Senior Move Managers Provide Smooth Moves
Moving to a new home can be tough. It takes a lot of energy -- physical,
mental and emotional energy. There are so many details and so much uncertainty.
This burden can be especially heavy for seniors.
Fortunately, there's a new group of professionals coming to the rescue.
They call themselves senior move managers. And there is a growing need for
their services. That's because since seniors are a rapidly growing segment
of our society.
However, whether you can find enough clients to make a career as a senior
move manager will depend on many factors, such as your marketing skills and
your ability to relate to seniors.
Vicky Riley Keyes is a senior move manager. She says attitude is important.
"Empathy, patience, a warm and caring personality and experience working
with seniors," are essential in this field, says Riley Keyes.
If you can offer these things, you'll get a lot of gratitude from your
clients. "It's very satisfactory offering a service that people really appreciate,"
Bill Lehman is a senior move manager in Minnesota. He says the ideal person
for this career is organized, caring and compassionate. He says the field
has its challenges, but there are great rewards.
"It's the personal satisfaction of helping people through a process they
otherwise couldn't do, because their family is unwilling or unable to help...and
the look on their faces when they walk into an apartment that hours earlier
was empty and now it's put together with everything put away."
Senior move managers help seniors with many different tasks. Before the
move, they help their clients plan and prepare to move. When is the best time
to move? How many of their belongings will fit in the new home? What should
be done with all the extra stuff? What new items need to be purchased? These
are just a few of the questions that need to be answered.
Once the plan is in place, senior move managers take action. They carefully
pack and label boxes. They might hire a moving company, or they might do the
move themselves. They might arrange to hold a sale of all the belongings that
are no longer needed, or refer the client to an estate sale agent.
They will help with other details too, like handling changes of address
and getting the phone line transferred. In short, they do everything necessary
to ensure the move is as stress-free as possible.
The National Association of Senior Move Managers (NASMM) was started in
2003. It now has over 800 members.
Peg Guild is the president of NASMM. She says demand is growing fast, but
there's one big challenge: "Getting the awareness out, so potential clients
know we exist and can look for someone in their area."
Susan Danick agrees. She's a senior move manager in Maryland. "I think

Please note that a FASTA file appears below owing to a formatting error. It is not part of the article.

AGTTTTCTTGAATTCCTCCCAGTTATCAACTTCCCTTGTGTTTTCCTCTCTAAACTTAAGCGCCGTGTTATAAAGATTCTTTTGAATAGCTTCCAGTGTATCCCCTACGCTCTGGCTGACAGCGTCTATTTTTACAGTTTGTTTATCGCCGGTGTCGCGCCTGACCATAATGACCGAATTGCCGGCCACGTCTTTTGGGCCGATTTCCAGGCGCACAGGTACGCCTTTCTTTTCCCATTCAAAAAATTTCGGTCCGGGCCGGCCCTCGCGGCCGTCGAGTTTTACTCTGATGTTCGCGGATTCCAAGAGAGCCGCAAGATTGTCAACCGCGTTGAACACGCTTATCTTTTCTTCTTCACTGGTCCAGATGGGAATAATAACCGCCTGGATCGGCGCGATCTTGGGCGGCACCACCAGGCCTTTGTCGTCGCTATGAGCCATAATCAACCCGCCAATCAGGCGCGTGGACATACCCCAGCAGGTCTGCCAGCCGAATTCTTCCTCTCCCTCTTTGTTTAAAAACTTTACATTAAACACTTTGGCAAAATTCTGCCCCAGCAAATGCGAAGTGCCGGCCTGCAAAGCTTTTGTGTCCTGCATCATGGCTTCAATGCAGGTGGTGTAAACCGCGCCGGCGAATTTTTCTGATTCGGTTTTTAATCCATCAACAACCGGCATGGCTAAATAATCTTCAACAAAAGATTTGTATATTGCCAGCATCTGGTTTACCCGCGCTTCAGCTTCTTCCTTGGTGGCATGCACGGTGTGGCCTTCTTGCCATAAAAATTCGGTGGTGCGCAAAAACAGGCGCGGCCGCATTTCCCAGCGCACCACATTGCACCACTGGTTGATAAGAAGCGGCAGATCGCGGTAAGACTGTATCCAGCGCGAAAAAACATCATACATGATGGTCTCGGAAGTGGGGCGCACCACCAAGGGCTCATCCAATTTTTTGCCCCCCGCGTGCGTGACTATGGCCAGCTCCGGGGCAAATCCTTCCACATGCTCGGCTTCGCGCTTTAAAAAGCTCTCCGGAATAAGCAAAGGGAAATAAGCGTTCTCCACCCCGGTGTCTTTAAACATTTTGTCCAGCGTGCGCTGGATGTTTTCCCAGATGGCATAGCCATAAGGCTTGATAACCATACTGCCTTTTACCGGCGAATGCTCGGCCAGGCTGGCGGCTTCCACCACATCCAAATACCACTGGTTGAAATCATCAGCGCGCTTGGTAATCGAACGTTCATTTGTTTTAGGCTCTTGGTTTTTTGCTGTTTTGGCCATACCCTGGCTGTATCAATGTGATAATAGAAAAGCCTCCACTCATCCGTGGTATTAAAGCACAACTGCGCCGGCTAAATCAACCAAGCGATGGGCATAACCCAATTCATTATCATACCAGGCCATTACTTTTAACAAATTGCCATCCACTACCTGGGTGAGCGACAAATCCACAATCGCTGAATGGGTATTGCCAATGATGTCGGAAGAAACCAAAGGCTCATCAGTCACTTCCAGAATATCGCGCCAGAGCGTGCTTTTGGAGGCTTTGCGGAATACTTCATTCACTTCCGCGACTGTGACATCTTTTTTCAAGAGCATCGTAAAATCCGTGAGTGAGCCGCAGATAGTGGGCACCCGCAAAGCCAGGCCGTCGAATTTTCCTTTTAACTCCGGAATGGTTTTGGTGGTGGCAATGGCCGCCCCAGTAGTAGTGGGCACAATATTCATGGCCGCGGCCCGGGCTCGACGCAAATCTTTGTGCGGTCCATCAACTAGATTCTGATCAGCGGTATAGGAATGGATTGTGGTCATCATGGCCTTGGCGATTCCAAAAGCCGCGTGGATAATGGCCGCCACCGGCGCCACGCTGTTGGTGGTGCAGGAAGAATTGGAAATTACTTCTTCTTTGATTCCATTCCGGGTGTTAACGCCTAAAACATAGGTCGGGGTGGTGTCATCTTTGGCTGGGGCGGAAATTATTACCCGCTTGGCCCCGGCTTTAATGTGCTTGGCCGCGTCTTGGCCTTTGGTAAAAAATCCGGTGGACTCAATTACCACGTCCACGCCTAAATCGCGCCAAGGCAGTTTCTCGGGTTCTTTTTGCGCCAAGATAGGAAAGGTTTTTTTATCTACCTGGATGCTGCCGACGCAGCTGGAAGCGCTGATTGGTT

the biggest hurdle is awareness," she says. "People say, 'I wish I knew about
you five years ago, and I would have moved sooner.'"
Senior move managers rely a lot on word-of-mouth to find new clients. Websites
are an important marketing tool. As well, some move managers give presentations
at seniors' centers and community centers in order to raise awareness.
Guild says most senior move managers are in their 40s, 50s or 60s. Many
have a background in social work, and some have worked in retirement communities.
But that doesn't mean a younger person couldn't build a career in this
area. "I think a younger person could do it," Guild says, "but it would take
a bit of a mature worldview."
Senior move managers typically charge by the hour. Many give an estimate
on the total before they start. The hourly rate is based on several factors.
"A lot depends on the area you're in, the cost of living, and people's willingness
to pay for the service," says Stan Watkins. He's a senior move manager.
Guild says hourly fees for senior move managers tend to range from $30
to $75 an hour. Her company has handled moves for as little as $350 and as
much as $3,000.
Watkins has heard of hourly rates ranging from $25 to $60. Riley Keyes
charges by the project. She says the cost is typically $1,900 and up, including
the cost of the moving company.
Several factors are behind the growing demand for senior move managers.
The big one is the growing senior population. According to the Administration
on Aging, there were 39.6 million seniors in 2009. By 2030, that number will
grow to 79.1 million.
Those considering offering services to this expanding segment of our society
should be aware of the challenges. Seniors vary widely in their ability to
deal with change and stress. Helping clients deal with that stress can be
a difficult aspect of this career. Being sensitive and being a good listener
helps a lot.
Some seniors don't want to move, but have to for health or financial reasons.
"They have typically been in their home 30, 40, 50 years, and changing that
is difficult," says Lehman. "There are a lot of memories."
"We need to be good listeners," says Guild, "because our clients like to
tell us the stories of their things. Sometimes, if they can tell that story
one more time, it makes it easier to let go of the item. It's not just letting
go of a home, it's changing the way you live."
National Association of Senior Move Managers
More info about this new profession, including a directory of
senior move managers
Ten Downsizing and Moving Tips
Learn how to have a smoother move
Federal Interagency Forum on Aging-Related Statistics
Back to Career Cluster
A detailed look at the fastest growing age group in the U.S.